Under macOS I want to convert HTML files with referenced images on the command line/programatically to webarchives.

Given a sample file sample.html containing:

<h1>File with resource</h1>
<p>This file shows text and references an image.</p>
<img src="sample.jpg" />

and an image sample.jpg in the same directory, I can view the html file in any browser and it is render with the image. To convert to a webarchive I tried:

textutil -convert webarchive sample.html

but the resulting sample.webarchive does not, when opened in Safari, render the image - though it contains it (see comments).

How can I do the conversion from the command line correctly, so that the result contains and renders the image? After all that's what webarchives are for!

  • Does it work if you open sample.html in Safari, create the webarchive from there, then move both files away and open the archive in Safari?
    – nohillside
    Aug 3, 2017 at 9:54
  • @patrix Good question! I've tried it and - as expected - Safari can do it: When Safari saves the archive, it is saved in a way that, when opened and rendered, the image shows up. - Strangely the file size of the Safari archive and the textutil archive are very similar, so I guess the textutil archive does contain the image, it just doesn't get referenced properly for rendering...
    – halloleo
    Aug 3, 2017 at 13:13
  • Well, it does indeed (you can check with plutil -p WEBARCHIVE). I didn't look into the differences though.
    – nohillside
    Aug 3, 2017 at 20:11
  • @patrix Interesting! Thx for the pointer to plutil (I knew that webarchives use the plist format, but didn't think of analysing them with plutil.Will investigate in more detail.
    – halloleo
    Aug 4, 2017 at 0:41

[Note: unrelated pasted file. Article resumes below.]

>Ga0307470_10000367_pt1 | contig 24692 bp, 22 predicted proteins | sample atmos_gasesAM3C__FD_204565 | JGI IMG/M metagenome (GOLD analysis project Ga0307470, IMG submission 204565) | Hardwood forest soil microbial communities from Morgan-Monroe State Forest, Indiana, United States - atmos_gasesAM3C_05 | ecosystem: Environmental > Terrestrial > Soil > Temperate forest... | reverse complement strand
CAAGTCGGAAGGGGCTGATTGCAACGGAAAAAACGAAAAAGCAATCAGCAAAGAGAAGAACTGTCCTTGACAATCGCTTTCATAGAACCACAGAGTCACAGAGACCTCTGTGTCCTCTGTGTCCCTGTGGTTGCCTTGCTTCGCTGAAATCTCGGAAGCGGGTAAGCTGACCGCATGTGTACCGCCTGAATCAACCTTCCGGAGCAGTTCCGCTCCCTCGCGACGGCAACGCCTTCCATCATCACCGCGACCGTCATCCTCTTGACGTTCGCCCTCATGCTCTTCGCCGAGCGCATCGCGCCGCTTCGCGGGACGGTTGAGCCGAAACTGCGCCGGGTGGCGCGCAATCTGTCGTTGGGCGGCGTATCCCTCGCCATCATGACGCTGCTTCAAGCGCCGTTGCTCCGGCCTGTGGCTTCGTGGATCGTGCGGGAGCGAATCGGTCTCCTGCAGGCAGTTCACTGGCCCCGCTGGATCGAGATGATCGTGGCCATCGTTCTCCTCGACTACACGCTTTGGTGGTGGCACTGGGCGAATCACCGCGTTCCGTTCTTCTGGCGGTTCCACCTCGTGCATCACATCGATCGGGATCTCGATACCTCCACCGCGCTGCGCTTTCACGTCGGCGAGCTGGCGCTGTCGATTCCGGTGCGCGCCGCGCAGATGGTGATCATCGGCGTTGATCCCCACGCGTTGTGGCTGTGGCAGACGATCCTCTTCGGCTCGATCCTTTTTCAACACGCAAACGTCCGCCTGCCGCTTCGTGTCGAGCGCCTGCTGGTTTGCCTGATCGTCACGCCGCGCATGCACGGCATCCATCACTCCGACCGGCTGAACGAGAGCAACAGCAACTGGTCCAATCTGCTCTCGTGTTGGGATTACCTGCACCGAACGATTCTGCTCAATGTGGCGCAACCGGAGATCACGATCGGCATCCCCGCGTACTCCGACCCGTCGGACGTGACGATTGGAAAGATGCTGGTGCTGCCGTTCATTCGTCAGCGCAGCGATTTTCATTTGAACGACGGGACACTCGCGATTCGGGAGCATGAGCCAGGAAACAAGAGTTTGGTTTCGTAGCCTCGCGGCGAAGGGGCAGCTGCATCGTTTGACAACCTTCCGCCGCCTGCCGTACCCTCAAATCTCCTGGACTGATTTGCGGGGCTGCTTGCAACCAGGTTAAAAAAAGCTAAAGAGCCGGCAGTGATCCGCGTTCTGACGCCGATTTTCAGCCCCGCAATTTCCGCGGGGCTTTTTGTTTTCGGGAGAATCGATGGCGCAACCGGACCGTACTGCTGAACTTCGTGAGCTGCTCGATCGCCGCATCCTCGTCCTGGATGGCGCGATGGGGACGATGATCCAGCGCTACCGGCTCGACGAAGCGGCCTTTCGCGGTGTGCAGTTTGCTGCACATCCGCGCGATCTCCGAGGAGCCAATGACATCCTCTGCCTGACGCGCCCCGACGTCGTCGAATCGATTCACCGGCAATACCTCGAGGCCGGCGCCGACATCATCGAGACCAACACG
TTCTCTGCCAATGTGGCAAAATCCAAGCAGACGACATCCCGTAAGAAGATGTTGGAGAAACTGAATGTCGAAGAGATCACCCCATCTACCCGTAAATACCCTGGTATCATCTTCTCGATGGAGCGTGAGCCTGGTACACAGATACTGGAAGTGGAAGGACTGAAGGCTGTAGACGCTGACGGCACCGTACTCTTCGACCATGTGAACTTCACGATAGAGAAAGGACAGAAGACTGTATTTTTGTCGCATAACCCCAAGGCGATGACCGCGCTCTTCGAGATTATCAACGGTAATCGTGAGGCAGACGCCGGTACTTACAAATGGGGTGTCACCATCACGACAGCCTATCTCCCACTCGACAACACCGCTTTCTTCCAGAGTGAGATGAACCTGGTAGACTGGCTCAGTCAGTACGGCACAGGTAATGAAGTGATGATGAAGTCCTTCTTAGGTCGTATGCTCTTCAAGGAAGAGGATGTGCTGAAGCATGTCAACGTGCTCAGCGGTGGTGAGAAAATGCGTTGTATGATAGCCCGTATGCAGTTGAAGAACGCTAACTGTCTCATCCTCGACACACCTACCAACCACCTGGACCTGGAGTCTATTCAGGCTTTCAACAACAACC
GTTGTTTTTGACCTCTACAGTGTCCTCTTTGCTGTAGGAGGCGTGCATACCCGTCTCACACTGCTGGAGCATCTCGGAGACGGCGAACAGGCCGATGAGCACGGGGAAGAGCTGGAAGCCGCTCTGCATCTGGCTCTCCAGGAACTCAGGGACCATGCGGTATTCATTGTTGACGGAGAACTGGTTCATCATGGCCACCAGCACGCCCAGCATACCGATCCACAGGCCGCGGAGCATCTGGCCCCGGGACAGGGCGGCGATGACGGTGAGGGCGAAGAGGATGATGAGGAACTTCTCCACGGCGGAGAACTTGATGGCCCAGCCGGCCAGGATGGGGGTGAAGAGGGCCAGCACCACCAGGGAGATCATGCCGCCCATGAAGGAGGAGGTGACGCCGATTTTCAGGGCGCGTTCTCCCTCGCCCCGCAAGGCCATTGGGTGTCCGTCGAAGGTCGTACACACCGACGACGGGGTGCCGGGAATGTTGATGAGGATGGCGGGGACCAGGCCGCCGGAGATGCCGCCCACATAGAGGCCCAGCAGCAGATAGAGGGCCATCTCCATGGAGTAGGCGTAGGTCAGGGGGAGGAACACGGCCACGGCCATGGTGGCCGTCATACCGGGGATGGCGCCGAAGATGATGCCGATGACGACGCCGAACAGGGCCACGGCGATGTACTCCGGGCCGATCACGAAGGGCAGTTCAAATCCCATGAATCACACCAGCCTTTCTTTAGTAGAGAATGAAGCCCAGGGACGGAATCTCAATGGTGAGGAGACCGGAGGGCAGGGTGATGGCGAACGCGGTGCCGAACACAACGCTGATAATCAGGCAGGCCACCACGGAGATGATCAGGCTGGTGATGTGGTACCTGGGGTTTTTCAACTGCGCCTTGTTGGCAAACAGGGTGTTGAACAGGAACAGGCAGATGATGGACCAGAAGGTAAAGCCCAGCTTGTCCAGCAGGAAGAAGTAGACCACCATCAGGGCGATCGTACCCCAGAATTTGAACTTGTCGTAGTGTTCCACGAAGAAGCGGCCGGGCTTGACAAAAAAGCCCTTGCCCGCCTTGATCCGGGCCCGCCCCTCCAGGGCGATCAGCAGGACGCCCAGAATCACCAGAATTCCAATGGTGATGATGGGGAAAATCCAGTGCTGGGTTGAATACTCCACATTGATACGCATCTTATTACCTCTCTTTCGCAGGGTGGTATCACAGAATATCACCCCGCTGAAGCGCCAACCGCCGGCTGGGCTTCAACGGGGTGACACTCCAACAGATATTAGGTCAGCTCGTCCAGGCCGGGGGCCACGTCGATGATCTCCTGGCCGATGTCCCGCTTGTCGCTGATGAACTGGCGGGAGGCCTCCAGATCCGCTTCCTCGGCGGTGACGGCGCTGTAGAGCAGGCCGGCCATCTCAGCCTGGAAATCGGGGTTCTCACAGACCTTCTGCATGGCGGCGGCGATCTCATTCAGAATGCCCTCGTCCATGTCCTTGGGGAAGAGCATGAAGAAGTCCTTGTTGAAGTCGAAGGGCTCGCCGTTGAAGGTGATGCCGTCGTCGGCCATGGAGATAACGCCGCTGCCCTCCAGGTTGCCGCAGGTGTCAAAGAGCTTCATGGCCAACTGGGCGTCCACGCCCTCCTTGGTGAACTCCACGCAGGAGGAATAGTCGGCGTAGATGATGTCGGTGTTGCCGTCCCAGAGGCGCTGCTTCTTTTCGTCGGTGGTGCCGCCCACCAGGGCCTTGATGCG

2 Answers 2


Use the tool webarchiver (which you can install via brew install webarchiver):

webarchiver -url sample.html -output sample.webarchive

The webarchive produced contains the image and Safari shows the image when it displays the webarchive.


I think the commandline is not aware of any image being included.

I tested a simple webpage with image+text and opened it with Safari.

If you choose File -> Save as .. 'webarchive' you can see in the created webarchive that the image is appended at the end of the file.

It's quite obvious that Safari is using some Internal Swift/Objective-C function to implement the Image.

If you choose to get the html and have the image as a reference it seems to ignore the image and only output the text (via textutil).

I would not rely on webarchives when downloading webpages - instead use wget or curl or scrapers like scrapy/beautifulSoup and download them.

I know it's convenient to have 1 file, but that is not the best way to save images and such, that makes it pretty hard to extract them afterwards.

  • Thanks for looking at the question, but from my understanding your "answer" mainly states my problem: that "the commandline" i.e. textutil cannot create a proper webarchive - at least not how I call it. I am after a working tool/procedure for the command line to do exactly that.
    – halloleo
    Aug 3, 2017 at 12:56

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